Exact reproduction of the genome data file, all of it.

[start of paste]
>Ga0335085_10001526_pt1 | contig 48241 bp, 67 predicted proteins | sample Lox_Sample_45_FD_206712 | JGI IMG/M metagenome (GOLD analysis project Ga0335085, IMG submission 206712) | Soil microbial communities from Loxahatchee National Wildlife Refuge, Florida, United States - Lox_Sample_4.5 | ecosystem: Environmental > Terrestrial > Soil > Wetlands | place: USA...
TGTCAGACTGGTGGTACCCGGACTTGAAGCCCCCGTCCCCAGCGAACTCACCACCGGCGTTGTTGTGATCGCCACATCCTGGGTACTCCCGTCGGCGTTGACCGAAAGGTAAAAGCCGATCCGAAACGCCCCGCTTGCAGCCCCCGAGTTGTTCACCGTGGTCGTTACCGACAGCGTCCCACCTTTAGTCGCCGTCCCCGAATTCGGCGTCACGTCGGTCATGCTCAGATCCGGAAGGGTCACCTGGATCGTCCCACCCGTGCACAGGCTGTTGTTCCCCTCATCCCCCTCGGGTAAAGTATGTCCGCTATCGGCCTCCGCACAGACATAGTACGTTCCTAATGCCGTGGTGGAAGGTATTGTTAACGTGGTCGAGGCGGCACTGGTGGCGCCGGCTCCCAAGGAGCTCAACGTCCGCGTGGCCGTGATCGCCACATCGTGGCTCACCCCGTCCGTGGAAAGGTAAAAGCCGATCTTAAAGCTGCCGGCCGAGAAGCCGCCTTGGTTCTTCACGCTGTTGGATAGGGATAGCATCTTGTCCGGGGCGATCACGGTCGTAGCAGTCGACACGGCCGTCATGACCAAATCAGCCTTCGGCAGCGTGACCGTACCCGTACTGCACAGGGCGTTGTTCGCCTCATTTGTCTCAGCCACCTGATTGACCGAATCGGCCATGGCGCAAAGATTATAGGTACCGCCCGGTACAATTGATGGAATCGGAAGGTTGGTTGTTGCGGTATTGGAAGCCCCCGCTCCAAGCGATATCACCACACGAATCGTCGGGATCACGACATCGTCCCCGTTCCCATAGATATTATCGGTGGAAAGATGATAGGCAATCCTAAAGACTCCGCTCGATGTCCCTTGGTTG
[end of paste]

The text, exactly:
>Ga0335085_10001526_pt1 | contig 48241 bp, 67 predicted proteins | sample Lox_Sample_45_FD_206712 | JGI IMG/M metagenome (GOLD analysis project Ga0335085, IMG submission 206712) | Soil microbial communities from Loxahatchee National Wildlife Refuge, Florida, United States - Lox_Sample_4.5 | ecosystem: Environmental > Terrestrial > Soil > Wetlands | place: USA...
TGTCAGACTGGTGGTACCCGGACTTGAAGCCCCCGTCCCCAGCGAACTCACCACCGGCGTTGTTGTGATCGCCACATCCTGGGTACTCCCGTCGGCGTTGACCGAAAGGTAAAAGCCGATCCGAAACGCCCCGCTTGCAGCCCCCGAGTTGTTCACCGTGGTCGTTACCGACAGCGTCCCACCTTTAGTCGCCGTCCCCGAATTCGGCGTCACGTCGGTCATGCTCAGATCCGGAAGGGTCACCTGGATCGTCCCACCCGTGCACAGGCTGTTGTTCCCCTCATCCCCCTCGGGTAAAGTATGTCCGCTATCGGCCTCCGCACAGACATAGTACGTTCCTAATGCCGTGGTGGAAGGTATTGTTAACGTGGTCGAGGCGGCACTGGTGGCGCCGGCTCCCAAGGAGCTCAACGTCCGCGTGGCCGTGATCGCCACATCGTGGCTCACCCCGTCCGTGGAAAGGTAAAAGCCGATCTTAAAGCTGCCGGCCGAGAAGCCGCCTTGGTTCTTCACGCTGTTGGATAGGGATAGCATCTTGTCCGGGGCGATCACGGTCGTAGCAGTCGACACGGCCGTCATGACCAAATCAGCCTTCGGCAGCGTGACCGTACCCGTACTGCACAGGGCGTTGTTCGCCTCATTTGTCTCAGCCACCTGATTGACCGAATCGGCCATGGCGCAAAGATTATAGGTACCGCCCGGTACAATTGATGGAATCGGAAGGTTGGTTGTTGCGGTATTGGAAGCCCCCGCTCCAAGCGATATCACCACACGAATCGTCGGGATCACGACATCGTCCCCGTTCCCATAGATATTATCGGTGGAAAGATGATAGGCAATCCTAAAGACTCCGCTCGATGTCCCTTGGTTG